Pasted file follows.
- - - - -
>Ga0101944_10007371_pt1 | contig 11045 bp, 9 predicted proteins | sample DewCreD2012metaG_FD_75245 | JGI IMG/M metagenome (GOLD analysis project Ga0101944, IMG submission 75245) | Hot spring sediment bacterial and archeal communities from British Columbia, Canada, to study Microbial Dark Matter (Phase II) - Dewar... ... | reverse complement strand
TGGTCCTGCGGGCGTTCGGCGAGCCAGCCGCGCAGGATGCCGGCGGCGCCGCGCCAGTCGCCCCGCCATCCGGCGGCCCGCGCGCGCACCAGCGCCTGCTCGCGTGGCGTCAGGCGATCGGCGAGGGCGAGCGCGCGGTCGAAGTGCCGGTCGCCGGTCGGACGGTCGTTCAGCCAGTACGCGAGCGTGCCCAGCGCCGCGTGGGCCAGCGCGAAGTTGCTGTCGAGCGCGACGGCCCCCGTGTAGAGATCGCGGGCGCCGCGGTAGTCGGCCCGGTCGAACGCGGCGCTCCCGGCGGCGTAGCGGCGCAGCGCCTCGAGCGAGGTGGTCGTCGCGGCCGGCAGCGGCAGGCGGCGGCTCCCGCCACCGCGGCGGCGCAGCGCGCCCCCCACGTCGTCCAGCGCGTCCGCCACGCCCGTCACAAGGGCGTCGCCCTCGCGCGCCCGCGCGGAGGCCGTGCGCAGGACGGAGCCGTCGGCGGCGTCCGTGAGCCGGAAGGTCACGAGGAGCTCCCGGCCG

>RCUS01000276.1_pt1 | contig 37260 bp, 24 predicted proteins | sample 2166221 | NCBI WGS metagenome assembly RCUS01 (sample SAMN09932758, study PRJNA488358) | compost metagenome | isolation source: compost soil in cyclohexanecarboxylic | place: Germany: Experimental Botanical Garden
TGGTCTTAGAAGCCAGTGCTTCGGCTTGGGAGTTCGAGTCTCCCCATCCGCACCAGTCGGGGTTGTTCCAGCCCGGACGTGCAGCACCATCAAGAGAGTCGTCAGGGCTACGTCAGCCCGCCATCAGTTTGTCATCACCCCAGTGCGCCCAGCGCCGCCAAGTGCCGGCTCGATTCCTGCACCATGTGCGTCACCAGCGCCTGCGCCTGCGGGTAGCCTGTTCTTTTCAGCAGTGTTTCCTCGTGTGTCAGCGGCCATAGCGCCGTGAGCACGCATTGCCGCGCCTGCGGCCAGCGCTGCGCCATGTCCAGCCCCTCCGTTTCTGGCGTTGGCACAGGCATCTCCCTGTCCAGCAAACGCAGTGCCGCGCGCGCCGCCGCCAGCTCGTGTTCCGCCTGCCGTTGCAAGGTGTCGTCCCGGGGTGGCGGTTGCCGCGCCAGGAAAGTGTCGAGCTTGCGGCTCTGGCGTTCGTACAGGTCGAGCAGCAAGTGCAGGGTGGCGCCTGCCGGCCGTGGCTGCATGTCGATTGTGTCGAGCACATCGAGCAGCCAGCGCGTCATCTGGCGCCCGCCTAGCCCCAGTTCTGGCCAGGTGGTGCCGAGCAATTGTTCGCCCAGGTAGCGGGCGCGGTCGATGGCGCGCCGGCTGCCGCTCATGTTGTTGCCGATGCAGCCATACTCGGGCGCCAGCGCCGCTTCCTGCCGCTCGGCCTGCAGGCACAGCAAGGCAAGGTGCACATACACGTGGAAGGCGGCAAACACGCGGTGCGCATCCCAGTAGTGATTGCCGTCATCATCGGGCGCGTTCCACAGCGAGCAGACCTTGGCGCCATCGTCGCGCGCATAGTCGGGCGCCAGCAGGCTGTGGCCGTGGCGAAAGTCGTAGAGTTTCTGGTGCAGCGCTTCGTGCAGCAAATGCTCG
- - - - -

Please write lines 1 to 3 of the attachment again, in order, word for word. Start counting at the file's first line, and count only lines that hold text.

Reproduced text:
>Ga0101944_10007371_pt1 | contig 11045 bp, 9 predicted proteins | sample DewCreD2012metaG_FD_75245 | JGI IMG/M metagenome (GOLD analysis project Ga0101944, IMG submission 75245) | Hot spring sediment bacterial and archeal communities from British Columbia, Canada, to study Microbial Dark Matter (Phase II) - Dewar... ... | reverse complement strand
TGGTCCTGCGGGCGTTCGGCGAGCCAGCCGCGCAGGATGCCGGCGGCGCCGCGCCAGTCGCCCCGCCATCCGGCGGCCCGCGCGCGCACCAGCGCCTGCTCGCGTGGCGTCAGGCGATCGGCGAGGGCGAGCGCGCGGTCGAAGTGCCGGTCGCCGGTCGGACGGTCGTTCAGCCAGTACGCGAGCGTGCCCAGCGCCGCGTGGGCCAGCGCGAAGTTGCTGTCGAGCGCGACGGCCCCCGTGTAGAGATCGCGGGCGCCGCGGTAGTCGGCCCGGTCGAACGCGGCGCTCCCGGCGGCGTAGCGGCGCAGCGCCTCGAGCGAGGTGGTCGTCGCGGCCGGCAGCGGCAGGCGGCGGCTCCCGCCACCGCGGCGGCGCAGCGCGCCCCCCACGTCGTCCAGCGCGTCCGCCACGCCCGTCACAAGGGCGTCGCCCTCGCGCGCCCGCGCGGAGGCCGTGCGCAGGACGGAGCCGTCGGCGGCGTCCGTGAGCCGGAAGGTCACGAGGAGCTCCCGGCCG

>RCUS01000276.1_pt1 | contig 37260 bp, 24 predicted proteins | sample 2166221 | NCBI WGS metagenome assembly RCUS01 (sample SAMN09932758, study PRJNA488358) | compost metagenome | isolation source: compost soil in cyclohexanecarboxylic | place: Germany: Experimental Botanical Garden